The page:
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NEW CHURCH AT LLANGORWEN,…
NEW CHURCH AT LLANGORWEN, NEAR ABERYSTWITH. We have been informed that the consecration of this church is fixed to take place on Tuesday, the 20th October instant.
rigtnal Corrceponimtce, We have received several communications possess- ing a good deal of interest; want of space, however compels us to omit them this week. To the Editor of the Demetian Mirror. Sir, I perceive by the London and Provincial Journals that the whole emolument received by your Clergyman, as Vicar of Llanbadarn fawr, is Twenty Pounds. Surely something should be done to remedy a state of things so much to be deplored: and if for no other reason at least in order to extend the Incum- bent's powers of doing good. Towards this important object, the Visitors of Aberystwith may most ma- terially contribute by their subscriptions to the Evening Lecture, established at St Michael's, and I believe that it is only ignorance of the above fact which has prevented them from doing so already. Those who every Sunday benefit by the assiduous performance of Church Services at St. Michael's, should surely not be behind hand in their free will offerings towards the due maintenance of their Spi- ritual Instructor. But the majority of the congrega- tion are visitors, and as such do not NECESSARILY con- tribute a farthing towards this object. Now Visitors, come here for certain desirable ends-principally for health and strength of body and mind. These grand objects are obtained by their residence and surely if they carry off so much benefit FROM the place, they are bound not to leave it, as far as they are concerned, in the same state in which they found it! Some substantial benefit should be left behind every season by each succession of visitors and there is abundant scope for them in the Charitable Institutions of the place. But FIRST and FOREMOST is the claim of the Lecture subscription list, as this appears to be the only opening for contributions towards the due main- tainance and extended usefulness of the Clergyman to whom we all owe so much. I am, Sir, Your obedient Servant, ALIENIGENA.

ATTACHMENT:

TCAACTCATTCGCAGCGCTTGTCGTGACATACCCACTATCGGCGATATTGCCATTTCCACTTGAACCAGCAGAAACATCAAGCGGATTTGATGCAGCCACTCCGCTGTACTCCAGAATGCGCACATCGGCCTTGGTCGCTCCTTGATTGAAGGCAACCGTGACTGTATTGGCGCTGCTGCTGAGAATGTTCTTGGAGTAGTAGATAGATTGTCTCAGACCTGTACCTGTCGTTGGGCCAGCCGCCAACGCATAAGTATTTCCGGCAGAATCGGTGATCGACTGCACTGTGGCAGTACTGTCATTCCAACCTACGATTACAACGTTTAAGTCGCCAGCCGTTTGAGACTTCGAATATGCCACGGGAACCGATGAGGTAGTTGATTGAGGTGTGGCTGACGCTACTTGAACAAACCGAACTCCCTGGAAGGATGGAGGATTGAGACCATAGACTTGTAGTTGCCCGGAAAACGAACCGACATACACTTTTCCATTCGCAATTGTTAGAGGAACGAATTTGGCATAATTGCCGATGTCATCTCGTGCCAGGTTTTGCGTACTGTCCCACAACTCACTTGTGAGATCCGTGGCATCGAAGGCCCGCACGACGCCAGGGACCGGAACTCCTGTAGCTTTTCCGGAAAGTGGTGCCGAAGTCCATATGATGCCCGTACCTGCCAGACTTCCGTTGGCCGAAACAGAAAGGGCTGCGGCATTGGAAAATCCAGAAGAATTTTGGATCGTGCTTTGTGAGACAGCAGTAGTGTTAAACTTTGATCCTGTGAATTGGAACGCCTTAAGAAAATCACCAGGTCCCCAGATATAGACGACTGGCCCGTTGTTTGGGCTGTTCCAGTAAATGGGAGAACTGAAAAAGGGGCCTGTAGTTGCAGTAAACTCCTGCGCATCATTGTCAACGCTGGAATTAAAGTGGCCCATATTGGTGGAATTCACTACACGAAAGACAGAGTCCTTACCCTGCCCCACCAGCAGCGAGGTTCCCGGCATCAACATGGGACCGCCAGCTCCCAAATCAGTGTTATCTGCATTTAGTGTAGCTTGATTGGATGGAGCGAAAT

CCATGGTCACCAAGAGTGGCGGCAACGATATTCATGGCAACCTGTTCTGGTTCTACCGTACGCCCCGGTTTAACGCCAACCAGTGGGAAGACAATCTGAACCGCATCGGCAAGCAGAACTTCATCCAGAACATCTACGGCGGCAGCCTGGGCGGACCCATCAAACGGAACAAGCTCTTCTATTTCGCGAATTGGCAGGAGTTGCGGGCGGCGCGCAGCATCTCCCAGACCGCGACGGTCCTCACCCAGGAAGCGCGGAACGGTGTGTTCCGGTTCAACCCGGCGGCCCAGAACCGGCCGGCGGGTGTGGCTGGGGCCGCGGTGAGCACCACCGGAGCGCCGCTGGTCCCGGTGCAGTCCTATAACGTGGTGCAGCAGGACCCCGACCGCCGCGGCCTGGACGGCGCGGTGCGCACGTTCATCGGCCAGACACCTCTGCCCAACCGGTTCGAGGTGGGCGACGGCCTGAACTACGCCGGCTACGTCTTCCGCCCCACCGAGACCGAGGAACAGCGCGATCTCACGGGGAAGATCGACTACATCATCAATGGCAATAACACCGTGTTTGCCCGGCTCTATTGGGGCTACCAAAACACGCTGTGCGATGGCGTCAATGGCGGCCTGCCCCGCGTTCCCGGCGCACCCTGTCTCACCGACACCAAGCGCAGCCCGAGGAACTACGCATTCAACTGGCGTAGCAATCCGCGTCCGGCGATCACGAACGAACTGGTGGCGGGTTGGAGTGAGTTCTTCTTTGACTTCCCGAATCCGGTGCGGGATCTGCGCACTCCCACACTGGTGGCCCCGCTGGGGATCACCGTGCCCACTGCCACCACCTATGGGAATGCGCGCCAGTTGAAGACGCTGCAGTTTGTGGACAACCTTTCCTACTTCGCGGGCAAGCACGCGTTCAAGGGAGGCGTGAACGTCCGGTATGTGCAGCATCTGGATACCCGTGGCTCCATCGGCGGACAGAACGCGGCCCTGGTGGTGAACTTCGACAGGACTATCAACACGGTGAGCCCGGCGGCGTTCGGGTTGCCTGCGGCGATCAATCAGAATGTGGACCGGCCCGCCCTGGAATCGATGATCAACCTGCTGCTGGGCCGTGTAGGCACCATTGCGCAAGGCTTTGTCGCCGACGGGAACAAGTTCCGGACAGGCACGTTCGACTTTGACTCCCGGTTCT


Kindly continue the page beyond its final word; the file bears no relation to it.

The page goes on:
$)octri>. The Hon. Mrs. Norton, who has with great truth been styled the Byron of our modern poetesses, has lately published a beautiful poem called THE DREAM." The "frame-work of which is simply a lovely mother watching over a lovely daughter asleep." We are not aware that there is any living poet better qualified, by nature, to dilate on so lovely a theme and Mrs. Norton has caused an intensity of interest to attach to the work, by throwing a per- sonal hue upon the passion and interest of the con- cluding portion of this pre-eminently beautiful poem. It is dedicated to the Duchess of Sutherland, in the following heart-stirring verses 'Once more my harp! once more, although I thought Never to wake thy silent strings again, A wandering dream thy gentle cords have wrought, And my sad heart, which long hath dwelt in pain, Soars like a wild bird from a cypress bough, Into the poet's heaven, and leaves dull grief below! And unto thee—the beautiful and pure- Whose lot is cast amid that busy world; Where only sluggish Dulness dwells secure, And Fancy's generous wing is faintly fui-I'd To thee—whose friendship kept its equal truth Through the most dreary hour of my embitter'd youth- I dedicate the lay. Ah never bard, In days when poverty was twin with song; Nor wandering harper, lonely and ill-starr'd, Cheer'd by some castle's chief, and harbour'd long Not Scott's Last Minstrel, in his trembling lays, Woke with a warmer heart the earnest- meell of praise! For easy are the alms the rich man spares To sons of Genius, bv misfortune bent, But thou gav'st me, what woman seldom dares, Belief-iii spite of many a cold dissent- When, slandered and maligned I stood apart [my heait. From those whose bounded pow'r hath wrung, not crush'd, Thou, then, when cowards lied away my name, And scoff'd to see me feebly stem the tide When some were kind on whom I had no claim, And some forsook, on whom my love relied And some who might have battled for my sake Stood off in doubt, to see what turn the world would take- Thou gav'st me that the poor do give the poor, Kind words and holy wishes, and true tears; The lov'd, the near of kin, could do no more, Who chang'd not with the gloom of varying years, But clung the closer when I stood forlorn, And blunted Slander's dart with their indignant scorn. For they who credit crime are those who feel Their own hearts weak to unresisted sin Memory, not judgment, prompts the thoughts which steal O'er minds like these, an easy faith to win And tales of broken truth are still believ'd Most readily by those who have themselves deceived. But like a white swan down a troubled stream Whose ruffling pinion hath the power to fling Aside the turbid d-ops which darkly gleam, And mar the freshness of her snowy wing,- So thou, with queenly grace and gentle pride, Along the world's dark waves in purity dost glide. Thy pale and pearly cheek was never made To crimson with a faint, false-hearted shame Thou did'st not shi-ink-of bitter tongues afraid, Who hunt in packs the object of their blame To thee the sad denial still held true, For from thine own good thoughts thy heart its rnerey drew. And though my faint and tributary rhymes Add nothing to the glory of thy day, Yet every poet hopes that after times Shall set some value on his votive lay,- And I would fain one gentle deed record Among the many such with which thy life is stor'd. So when these lines, made in a mournful hour, Are idly open'd to the stranger's eye, A dream of Thee, arous'd by Fancy's power, Shall be the first to wander floating by And they who never saw thy lovely face Shall paase-to conjure up a vision of its grace!